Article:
7. Rulemaking and Enforcement
FCRA is enforced by the FTC and the CFPB.
C. Right to Financial Privacy Act of 1978
Individual had no individual right of privacy in his or her financial records (United States v. Miller) according to court decisions, so Congress enacted Right to Financial Privacy Act of 1978.
1. Overview of RFPA
Only applies to federal agencies. Covers card issuers. Companies of more than five individuals are not covered.
2. Obligations of RFPA
(a) Limitations on Federal Government Requests
Must state specific basis for request. Can't transfer to other federal agency except for law enforcement purposes and intelligence.
(b) Financial Institution's Obligations
Upon receipt of government request, financial institution must obtain individual consent, and can't make this consent on condition on which it will do business with the individual.
3. Civil Penalties for Non-Compliance
Liability can equal $100 regardless of the number of records; actual damages; punitive damages; and costs of the action. Financial institutions have immunity for disclosures made for reports such as the Suspicious Activity Report (SAR) with Financial Crimes Enforcement Network.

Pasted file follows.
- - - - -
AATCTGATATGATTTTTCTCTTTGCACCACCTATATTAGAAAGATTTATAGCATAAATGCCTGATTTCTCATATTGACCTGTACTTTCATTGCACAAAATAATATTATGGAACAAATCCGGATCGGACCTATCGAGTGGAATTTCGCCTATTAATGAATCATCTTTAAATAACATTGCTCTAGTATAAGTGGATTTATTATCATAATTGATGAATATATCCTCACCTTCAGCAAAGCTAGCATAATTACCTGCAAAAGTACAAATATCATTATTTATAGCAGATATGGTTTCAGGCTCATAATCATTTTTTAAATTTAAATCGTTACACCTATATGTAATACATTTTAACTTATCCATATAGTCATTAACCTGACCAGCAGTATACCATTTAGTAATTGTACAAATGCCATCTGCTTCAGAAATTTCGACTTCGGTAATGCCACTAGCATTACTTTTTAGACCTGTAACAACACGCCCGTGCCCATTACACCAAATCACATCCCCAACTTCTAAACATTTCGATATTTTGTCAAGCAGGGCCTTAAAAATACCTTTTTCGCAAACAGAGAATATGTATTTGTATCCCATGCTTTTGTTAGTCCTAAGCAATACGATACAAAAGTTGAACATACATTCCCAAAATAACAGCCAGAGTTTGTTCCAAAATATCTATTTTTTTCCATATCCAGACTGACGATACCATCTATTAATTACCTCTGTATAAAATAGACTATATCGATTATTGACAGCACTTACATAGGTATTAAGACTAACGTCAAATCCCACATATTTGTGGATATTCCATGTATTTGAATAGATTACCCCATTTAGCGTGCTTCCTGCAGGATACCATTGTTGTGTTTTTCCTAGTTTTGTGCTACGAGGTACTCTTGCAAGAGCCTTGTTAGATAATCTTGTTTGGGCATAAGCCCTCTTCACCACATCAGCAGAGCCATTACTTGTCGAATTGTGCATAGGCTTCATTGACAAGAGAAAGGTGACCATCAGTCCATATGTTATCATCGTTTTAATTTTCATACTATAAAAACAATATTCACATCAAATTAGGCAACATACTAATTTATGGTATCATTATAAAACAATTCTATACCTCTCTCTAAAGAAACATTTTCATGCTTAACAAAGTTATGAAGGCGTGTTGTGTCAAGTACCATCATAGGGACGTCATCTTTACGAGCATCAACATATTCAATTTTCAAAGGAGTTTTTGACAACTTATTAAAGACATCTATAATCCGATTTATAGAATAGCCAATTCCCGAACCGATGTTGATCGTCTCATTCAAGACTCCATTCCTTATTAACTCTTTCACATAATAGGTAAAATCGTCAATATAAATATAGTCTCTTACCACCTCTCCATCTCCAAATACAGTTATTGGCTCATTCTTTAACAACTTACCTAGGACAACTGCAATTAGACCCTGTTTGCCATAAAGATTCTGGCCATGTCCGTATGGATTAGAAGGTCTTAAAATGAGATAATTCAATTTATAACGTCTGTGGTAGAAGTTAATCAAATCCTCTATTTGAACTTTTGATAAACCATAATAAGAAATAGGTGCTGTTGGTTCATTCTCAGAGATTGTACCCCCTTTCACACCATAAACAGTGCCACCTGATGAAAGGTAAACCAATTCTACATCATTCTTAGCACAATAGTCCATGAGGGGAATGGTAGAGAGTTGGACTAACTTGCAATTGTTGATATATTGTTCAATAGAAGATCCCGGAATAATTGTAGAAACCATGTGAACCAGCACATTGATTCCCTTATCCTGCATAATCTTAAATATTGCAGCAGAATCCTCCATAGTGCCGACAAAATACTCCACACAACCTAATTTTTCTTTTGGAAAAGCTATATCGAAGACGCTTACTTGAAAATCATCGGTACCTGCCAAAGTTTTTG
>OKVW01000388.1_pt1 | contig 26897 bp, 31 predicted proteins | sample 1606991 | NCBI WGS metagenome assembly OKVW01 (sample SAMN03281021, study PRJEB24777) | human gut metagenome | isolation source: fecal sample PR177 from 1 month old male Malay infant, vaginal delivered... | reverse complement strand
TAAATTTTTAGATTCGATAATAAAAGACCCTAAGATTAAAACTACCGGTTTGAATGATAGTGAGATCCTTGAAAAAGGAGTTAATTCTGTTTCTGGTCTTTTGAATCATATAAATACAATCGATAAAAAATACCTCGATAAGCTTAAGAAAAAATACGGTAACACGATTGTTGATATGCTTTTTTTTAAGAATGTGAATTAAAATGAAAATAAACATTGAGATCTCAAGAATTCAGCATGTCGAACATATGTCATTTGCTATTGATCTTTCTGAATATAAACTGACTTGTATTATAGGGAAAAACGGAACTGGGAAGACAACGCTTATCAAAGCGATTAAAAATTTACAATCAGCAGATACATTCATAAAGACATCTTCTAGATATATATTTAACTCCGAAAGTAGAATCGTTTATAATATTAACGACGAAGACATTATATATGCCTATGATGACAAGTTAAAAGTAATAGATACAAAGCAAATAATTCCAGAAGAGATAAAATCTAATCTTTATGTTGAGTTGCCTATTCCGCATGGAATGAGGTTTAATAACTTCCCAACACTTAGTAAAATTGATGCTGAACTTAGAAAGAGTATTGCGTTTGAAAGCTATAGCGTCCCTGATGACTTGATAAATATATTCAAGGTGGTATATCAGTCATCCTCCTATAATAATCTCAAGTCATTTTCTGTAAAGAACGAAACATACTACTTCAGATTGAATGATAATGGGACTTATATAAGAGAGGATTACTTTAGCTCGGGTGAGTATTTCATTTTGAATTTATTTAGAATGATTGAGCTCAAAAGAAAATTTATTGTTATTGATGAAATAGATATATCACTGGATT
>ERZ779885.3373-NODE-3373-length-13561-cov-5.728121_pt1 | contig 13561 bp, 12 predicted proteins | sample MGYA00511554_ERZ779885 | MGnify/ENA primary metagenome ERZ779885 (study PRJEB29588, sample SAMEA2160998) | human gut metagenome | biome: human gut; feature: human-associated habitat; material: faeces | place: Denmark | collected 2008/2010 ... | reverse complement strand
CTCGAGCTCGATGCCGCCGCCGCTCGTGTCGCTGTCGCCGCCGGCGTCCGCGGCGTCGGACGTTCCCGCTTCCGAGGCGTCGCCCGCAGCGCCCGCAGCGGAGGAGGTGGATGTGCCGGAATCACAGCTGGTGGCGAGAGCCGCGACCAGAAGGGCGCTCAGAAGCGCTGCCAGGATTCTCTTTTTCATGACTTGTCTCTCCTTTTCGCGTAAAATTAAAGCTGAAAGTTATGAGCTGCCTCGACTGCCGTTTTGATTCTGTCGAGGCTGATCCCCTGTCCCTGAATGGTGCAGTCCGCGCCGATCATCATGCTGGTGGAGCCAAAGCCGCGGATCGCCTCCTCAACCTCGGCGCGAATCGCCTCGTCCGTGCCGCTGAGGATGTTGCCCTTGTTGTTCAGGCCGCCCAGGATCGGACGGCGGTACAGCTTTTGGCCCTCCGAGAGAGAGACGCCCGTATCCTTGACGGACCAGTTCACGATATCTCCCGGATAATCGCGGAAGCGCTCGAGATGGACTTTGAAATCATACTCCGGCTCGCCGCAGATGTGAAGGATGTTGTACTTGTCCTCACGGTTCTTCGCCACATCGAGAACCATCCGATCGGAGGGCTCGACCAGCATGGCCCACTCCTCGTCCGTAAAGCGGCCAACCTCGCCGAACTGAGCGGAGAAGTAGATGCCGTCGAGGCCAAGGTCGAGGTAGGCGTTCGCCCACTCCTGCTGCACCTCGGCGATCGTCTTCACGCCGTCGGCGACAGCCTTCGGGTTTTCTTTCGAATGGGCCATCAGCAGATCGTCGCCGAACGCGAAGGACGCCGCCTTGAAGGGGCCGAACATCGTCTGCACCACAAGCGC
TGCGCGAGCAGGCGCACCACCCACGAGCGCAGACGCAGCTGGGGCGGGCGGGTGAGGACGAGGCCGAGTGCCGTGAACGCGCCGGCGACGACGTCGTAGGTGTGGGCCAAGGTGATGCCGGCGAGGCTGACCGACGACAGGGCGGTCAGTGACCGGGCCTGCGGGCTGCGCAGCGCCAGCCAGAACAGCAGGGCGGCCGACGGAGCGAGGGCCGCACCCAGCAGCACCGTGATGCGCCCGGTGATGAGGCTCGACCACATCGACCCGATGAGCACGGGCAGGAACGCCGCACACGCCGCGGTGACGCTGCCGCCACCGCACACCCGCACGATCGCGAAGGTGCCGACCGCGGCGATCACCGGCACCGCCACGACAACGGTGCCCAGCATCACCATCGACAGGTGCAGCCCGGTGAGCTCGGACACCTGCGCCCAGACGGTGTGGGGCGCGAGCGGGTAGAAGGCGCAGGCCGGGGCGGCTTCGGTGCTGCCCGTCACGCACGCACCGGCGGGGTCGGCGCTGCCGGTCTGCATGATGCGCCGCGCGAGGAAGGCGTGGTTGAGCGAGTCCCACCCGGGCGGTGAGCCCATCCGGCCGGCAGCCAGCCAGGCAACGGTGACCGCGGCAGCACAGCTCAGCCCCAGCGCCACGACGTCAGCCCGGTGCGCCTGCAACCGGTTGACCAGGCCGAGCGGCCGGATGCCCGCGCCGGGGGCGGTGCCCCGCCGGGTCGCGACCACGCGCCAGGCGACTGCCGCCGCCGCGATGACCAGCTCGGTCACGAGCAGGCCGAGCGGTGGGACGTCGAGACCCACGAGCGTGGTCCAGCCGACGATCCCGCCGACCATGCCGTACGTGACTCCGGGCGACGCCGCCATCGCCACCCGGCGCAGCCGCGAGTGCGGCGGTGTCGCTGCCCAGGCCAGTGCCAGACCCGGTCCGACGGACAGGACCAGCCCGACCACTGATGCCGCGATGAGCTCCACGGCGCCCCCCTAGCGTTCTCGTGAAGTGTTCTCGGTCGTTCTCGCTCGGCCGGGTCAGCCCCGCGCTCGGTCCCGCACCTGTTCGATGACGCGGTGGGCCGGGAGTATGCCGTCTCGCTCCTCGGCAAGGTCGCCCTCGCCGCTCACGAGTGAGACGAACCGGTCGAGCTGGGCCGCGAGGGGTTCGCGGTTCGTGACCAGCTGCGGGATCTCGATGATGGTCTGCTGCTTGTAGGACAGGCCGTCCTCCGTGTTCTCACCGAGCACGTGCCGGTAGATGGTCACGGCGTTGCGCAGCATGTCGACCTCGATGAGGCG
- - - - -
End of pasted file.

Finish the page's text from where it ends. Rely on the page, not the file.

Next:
VII. WORKPLACE PRIVACY
A. Legal Framework
1. Regulatory Protections
Electronic Communications Privacy Act prohibits interception of communications while in transit or stored on computers. Business can monitor employee communications on a business provided device.
2. U.S. Constitution
A pivotal determination in cases involving governmental invasion of privacy is whether the government employee has a reasonable expectation of privacy in relation to the conduct of the governmental employer.
3. State Issues
Connecticut and Delaware require employers to give notice before monitoring employee communications.
B. Use of Computer Equipment and Email
City of Ontario v. Quon (U.S. 2010)- government search of employee texts was reasonable since measures were reasonably related to methods, and was justified at its inception. Many court decisions have found that employers can monitor communications on company provided devices. In addition to ownership of the device, courts consider the existence and scope of a company’s computer usage policy, steps taken by the employee to maintain the privacy of personal emails, the use of the company-owned computer system, and the content of the communication at issue.
C. Bring Your Own Device Policies